Veruca Salt’s story has a similar flavor. The Oompa-Loompas very explicitly blame her “loving parents” for her abrasive personality: “for though she’s spoiled, and dreadfully so, / a girl can’t spoil herself, you know.” (Charlie 117–118)
In addition, we can look to other parts of Dahl’s oeuvre. In his novel Matilda, we meet Bruce Bogtrotter, who on the surface share a few similarities with Augustus Gloop, namely their gluttonous propensity (discussed below) and physical traits—Bruce is described as “an eleven-year-old boy who was decidedly large and round” with a waddling gait and a “plump flabby face” (Dahl, Matilda 112–114). However, their characters are diametrical opposites in terms of the sympathy they get—showing that nothing is entirely black and white with Roald Dahl.
Whereas Augustus elicits little or no sympathy from the reader or even from the other characters in the book, Bruce’s story is a tale of accomplishment and of standing up for yourself, in an unexpected act of heroic gluttony: When the vicious headmistress of the school, Mrs. Trunchbull, catches him stealing her chocolate cake, she plots to humiliate him at the morning assembly by forcing him to gorge himself with an entire eighteen-inch cake. However, this backfires when he uses his vice to his advantage: “This was nothing less than a battle between him and the mighty Trunchbull. (…) [Bruce] kept pushing the stuff into his mouth with the dogged perseverance of a long-distance runner who has sighted the finishing-line and knows he must keep going.” (Matilda 124–125) He is cheered on to finish the entire cake in front of an euphoric audience and becomes the hero of the day, at least as far as his fellow pupils are concerned.
Judging from Blake’s illustrations, Augustus seems to come from the upper class, perhaps most evidently from his attire (Charlie 22 and 54). In addition, being fat was traditionally considered “an overt physical representation of one’s power or rank” (Janiszewski) and could be another indicator of Augustus’ place in society—especially when compared to the lower-class, underfed Charlie who, as Grandpa Joe remarks, is “beginning to look like a skeleton” (Charlie 40). Having experienced food rationing during and after World War II, the image of an amply proportioned nine-year-old could probably nettle any parent reader.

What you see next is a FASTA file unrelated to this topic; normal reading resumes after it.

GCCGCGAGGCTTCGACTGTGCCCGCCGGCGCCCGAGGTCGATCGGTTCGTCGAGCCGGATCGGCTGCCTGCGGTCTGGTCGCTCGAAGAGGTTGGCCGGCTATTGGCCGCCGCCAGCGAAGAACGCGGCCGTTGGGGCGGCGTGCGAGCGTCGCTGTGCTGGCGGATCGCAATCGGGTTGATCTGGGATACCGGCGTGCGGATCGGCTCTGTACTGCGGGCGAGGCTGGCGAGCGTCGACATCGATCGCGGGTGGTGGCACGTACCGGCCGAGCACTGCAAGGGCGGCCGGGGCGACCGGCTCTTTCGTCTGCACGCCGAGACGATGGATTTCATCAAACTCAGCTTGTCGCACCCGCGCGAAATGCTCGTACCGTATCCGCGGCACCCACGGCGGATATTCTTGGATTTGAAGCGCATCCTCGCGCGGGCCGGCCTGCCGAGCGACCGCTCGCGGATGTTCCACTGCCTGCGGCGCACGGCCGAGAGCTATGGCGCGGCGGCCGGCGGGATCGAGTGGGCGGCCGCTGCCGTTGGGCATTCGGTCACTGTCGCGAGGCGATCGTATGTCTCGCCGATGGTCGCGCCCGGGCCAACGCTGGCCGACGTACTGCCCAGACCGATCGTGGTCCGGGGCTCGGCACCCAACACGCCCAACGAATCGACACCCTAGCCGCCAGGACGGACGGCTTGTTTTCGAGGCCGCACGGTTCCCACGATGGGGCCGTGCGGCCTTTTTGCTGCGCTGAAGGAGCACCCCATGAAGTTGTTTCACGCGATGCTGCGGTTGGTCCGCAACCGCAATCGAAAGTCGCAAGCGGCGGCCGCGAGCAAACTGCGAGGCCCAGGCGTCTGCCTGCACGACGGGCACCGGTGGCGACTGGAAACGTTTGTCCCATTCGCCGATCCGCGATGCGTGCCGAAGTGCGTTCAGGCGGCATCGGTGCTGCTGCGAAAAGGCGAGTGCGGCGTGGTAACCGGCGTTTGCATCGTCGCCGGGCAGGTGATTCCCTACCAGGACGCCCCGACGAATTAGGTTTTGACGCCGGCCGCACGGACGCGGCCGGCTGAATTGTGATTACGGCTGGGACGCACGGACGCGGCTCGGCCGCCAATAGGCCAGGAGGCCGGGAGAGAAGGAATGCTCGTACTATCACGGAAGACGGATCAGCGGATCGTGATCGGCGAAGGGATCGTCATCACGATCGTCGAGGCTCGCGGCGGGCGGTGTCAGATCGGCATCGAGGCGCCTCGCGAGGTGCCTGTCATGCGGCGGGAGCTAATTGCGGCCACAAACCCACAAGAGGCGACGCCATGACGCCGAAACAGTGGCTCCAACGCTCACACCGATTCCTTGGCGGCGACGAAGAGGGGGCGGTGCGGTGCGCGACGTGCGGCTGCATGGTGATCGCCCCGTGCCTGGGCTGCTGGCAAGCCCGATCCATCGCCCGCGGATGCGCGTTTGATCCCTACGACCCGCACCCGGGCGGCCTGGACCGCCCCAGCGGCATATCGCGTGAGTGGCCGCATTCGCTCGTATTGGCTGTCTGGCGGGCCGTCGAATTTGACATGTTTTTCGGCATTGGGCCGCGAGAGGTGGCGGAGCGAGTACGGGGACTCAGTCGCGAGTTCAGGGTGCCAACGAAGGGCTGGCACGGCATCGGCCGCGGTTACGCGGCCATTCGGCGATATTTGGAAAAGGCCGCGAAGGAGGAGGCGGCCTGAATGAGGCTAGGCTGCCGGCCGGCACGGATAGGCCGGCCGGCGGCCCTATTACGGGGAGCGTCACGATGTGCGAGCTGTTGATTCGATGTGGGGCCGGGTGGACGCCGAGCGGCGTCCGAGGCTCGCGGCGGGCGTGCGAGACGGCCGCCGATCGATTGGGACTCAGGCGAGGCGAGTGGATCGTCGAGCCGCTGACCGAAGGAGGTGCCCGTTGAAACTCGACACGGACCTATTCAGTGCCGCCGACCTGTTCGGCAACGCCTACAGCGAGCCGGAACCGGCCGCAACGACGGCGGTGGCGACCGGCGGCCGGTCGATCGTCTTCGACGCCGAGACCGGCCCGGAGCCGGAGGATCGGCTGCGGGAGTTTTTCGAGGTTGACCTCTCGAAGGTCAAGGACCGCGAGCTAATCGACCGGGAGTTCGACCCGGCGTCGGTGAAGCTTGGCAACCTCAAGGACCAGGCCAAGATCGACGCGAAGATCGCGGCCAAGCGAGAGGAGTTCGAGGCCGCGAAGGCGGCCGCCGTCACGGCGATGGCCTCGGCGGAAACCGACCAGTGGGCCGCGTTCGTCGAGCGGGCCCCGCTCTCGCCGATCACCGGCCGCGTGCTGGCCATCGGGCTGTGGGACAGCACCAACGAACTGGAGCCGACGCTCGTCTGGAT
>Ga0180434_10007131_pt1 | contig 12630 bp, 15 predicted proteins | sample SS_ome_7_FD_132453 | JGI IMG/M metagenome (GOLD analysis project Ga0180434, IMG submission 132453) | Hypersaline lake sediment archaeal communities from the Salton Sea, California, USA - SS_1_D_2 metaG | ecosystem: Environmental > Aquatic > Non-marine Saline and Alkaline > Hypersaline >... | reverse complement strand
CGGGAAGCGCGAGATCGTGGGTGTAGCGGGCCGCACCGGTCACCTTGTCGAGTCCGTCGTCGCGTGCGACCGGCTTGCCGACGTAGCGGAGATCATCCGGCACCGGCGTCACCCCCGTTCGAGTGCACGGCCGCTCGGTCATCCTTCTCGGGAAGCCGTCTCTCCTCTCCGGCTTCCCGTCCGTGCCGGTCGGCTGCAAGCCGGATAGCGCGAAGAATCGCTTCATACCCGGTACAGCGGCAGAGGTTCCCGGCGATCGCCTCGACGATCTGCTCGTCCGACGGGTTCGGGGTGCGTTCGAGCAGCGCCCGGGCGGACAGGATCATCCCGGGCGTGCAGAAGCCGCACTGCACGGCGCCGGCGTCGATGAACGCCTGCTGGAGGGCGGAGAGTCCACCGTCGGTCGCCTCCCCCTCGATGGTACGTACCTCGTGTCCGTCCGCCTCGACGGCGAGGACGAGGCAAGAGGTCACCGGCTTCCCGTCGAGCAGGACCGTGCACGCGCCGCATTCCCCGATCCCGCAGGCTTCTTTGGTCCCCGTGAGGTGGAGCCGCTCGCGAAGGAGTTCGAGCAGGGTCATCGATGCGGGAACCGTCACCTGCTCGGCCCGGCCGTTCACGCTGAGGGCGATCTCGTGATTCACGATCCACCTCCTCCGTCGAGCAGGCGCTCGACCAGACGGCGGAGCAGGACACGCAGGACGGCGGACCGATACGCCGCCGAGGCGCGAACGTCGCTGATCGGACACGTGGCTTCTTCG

However, as “abundant food supplies became available to even to [sic] lowest social ranks, (…) excess adiposity started becoming unwanted and stigmatized.” (Janiszewski). Matilda was published 24 years after Charlie and can show the change of situation in the European economy. In fact, quite opposite from Augustus, Bruce seems to come from a family with not quite as lofty standings in society. His last name, Bogtrotter, an offensive term for an Irishman, was historically used to refer the lower class peasants who roamed “among the bogs of Ireland” (“Bogtrotter”).
Born and raised in Wales in the early twentieth century (“Timeline”), Dahl was no doubt well informed about the class society in the United Kingdom. This may explain why the narrative is sympathetic to Bruce, even though he and Augustus share the same flaw. Indeed, it may highlight the fact that Augustus’ overeating, and by extension, the other children’s vices, are not the core issues of Charlie, like suggested above.
The book can therefore be understood on two levels simultaneously. In addition to the moralistic “reap what you sow” aspect which is the most likely to be picked up by child readers, Charlie and the Chocolate Factory can be read by a parent (or any adult in general) as an appeal and a reminder to preserve “good” parenting values. Augustus, for all his faults, therefore also is a multi-layered character who, if the blank canvas theory is to be followed, is an innocent victim of his parents’ ignorance and deserves more sympathy than Dahl gives him in the book.
However, the protagonist of Matilda seems to perfectly defy this assumption, by blossoming into a brilliant young girl in spite of her horrible parents. Again, this just goes to show that with Roald Dahl nothing is really black or white—what do you want to believe?